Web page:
Forecasting where gold might be headed in a year is a taller order than normal these days. Three years ago prices were at about $1,800 per ounce, which is pretty darn good given that equity markets around the world were rallying, the U.S. stock market was already three years into its bull market and gold itself was up 155% from the 2008 crisis. Since then? It’s been in a steady decline with prices now around five-year lows.
It’s a near certainty that rates are going to rise in December, or possibly with August and September’s labor numbers, but no later than March. That doesn’t bode well for gold. At the same time, the CBOE Volatility Index (VIX) hit a four-year high in August and continued turmoil in global markets could drive many to safe haven investments. There’s also the expectation that Chinese and Indian demand will improve in Q4, which finally could help boost demand enough to move prices higher. How do we get a gauge?
We’ve seen this trading environment in gold over an extended period historically. EidoSearch used our numerical search engine to analyze the current three-year price trend from its $1,800 level to early October. When historically has gold traded in a similar fashion? What was going on during those times and what typically happens next? First, we look at the data.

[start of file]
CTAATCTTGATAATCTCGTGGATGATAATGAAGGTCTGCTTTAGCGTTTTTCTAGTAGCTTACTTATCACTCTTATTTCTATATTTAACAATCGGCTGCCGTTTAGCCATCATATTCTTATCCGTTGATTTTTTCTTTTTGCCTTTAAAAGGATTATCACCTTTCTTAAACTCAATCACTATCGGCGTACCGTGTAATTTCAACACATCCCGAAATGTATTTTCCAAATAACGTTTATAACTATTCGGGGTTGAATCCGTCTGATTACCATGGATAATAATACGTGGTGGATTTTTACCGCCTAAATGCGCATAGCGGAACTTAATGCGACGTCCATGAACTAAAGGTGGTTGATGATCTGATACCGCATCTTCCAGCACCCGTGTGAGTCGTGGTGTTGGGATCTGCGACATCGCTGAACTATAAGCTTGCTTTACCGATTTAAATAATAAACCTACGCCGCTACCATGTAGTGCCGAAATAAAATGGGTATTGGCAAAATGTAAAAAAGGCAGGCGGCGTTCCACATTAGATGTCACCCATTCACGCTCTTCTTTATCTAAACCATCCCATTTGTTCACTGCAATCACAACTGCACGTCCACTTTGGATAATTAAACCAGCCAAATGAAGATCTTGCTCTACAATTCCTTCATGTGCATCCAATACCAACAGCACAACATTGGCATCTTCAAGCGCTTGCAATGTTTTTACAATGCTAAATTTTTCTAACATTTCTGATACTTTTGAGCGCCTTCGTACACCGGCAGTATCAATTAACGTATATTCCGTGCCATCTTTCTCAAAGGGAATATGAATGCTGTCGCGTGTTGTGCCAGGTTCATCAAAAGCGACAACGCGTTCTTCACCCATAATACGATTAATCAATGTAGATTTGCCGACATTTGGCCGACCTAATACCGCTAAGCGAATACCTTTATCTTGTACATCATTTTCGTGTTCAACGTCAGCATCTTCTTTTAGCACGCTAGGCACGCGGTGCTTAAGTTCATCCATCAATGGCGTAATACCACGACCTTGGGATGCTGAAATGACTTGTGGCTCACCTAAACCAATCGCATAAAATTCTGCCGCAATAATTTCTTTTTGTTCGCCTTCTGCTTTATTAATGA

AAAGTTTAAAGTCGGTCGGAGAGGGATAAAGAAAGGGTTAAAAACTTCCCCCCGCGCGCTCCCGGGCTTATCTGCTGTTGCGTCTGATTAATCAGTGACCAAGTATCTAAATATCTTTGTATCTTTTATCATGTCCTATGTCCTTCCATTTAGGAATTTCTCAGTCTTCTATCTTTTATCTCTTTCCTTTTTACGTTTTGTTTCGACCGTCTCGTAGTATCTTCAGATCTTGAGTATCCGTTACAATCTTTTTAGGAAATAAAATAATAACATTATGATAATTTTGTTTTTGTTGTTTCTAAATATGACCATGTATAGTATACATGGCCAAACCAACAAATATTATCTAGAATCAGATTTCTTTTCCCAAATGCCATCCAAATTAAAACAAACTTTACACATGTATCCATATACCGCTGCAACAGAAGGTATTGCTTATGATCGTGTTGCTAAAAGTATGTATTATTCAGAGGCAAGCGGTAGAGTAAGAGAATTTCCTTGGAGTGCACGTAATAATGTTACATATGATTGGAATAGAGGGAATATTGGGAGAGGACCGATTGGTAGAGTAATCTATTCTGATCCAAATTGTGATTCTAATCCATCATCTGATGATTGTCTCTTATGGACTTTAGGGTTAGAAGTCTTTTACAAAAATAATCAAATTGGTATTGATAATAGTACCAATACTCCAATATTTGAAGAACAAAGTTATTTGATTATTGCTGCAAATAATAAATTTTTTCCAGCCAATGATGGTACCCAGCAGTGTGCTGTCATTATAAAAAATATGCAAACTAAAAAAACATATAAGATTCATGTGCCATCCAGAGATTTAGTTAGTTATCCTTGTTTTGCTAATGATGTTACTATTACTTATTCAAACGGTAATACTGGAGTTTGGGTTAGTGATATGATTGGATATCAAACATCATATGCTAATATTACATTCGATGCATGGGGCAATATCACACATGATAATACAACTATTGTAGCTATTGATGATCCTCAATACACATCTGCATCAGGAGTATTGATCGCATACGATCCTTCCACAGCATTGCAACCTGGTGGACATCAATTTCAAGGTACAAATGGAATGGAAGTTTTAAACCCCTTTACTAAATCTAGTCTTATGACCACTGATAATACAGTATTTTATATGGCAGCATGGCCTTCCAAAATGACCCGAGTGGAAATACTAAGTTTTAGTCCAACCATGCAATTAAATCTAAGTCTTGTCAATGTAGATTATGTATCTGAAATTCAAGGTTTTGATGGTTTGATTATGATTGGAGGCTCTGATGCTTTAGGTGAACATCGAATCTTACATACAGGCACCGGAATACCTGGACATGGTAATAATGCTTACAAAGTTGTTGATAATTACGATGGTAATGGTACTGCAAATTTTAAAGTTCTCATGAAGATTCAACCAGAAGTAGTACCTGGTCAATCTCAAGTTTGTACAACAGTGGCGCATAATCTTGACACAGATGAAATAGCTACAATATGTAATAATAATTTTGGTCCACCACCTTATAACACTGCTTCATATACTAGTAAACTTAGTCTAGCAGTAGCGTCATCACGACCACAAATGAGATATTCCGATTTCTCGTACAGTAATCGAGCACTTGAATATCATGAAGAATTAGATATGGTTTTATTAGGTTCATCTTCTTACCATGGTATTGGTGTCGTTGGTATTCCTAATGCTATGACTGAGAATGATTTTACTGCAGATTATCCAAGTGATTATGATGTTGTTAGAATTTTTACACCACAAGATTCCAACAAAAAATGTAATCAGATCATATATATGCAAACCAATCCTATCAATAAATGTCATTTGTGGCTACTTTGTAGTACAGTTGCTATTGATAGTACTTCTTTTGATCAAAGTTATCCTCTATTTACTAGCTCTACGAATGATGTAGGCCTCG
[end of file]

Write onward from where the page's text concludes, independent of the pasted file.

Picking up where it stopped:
“Back to the future” shows five statistically similar instances of the current three-year pattern in gold looking at more than 40 years of historical data. In four of the five matches, in the next year gold was up or down only single digits. The only period where gold has a noteworthy move in the following year was in 1986.
There are some striking parallels from 1986 to today. The U.S. dollar was strong back then, hitting 50-year highs and we’re currently at 15-year highs today.
There was a major oil and commodity sell-off in 1986 when crude started off 1986 at around $26 a barrel and by the end of March was at $10. This year, as we all know, crude prices and many major commodities have also been crushed and oil is down about 50% over the past year.
The major difference is interest rates. Rates were slashed four times in 1986, 50 basis points each time, with the rate dropping from 9.5% to 7.5%. And they kept going lower. We’ve been flat for years now, and rates can only go up from here. If we’re currently not seeing a rise in gold prices given what’s happening with the other major macro-economic factors, it’s hard to imagine that will happen when rates start rising in the near future.